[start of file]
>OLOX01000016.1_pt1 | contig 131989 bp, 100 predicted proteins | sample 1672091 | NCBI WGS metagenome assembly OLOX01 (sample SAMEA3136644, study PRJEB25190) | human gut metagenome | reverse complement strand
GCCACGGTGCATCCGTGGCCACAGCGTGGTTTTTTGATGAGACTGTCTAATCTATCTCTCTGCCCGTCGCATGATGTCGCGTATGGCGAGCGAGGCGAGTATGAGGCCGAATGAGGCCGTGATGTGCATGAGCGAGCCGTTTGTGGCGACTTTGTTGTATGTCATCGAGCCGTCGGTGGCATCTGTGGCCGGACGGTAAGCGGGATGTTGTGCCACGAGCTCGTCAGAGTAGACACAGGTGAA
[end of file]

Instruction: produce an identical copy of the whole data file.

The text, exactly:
>OLOX01000016.1_pt1 | contig 131989 bp, 100 predicted proteins | sample 1672091 | NCBI WGS metagenome assembly OLOX01 (sample SAMEA3136644, study PRJEB25190) | human gut metagenome | reverse complement strand
GCCACGGTGCATCCGTGGCCACAGCGTGGTTTTTTGATGAGACTGTCTAATCTATCTCTCTGCCCGTCGCATGATGTCGCGTATGGCGAGCGAGGCGAGTATGAGGCCGAATGAGGCCGTGATGTGCATGAGCGAGCCGTTTGTGGCGACTTTGTTGTATGTCATCGAGCCGTCGGTGGCATCTGTGGCCGGACGGTAAGCGGGATGTTGTGCCACGAGCTCGTCAGAGTAGACACAGGTGAA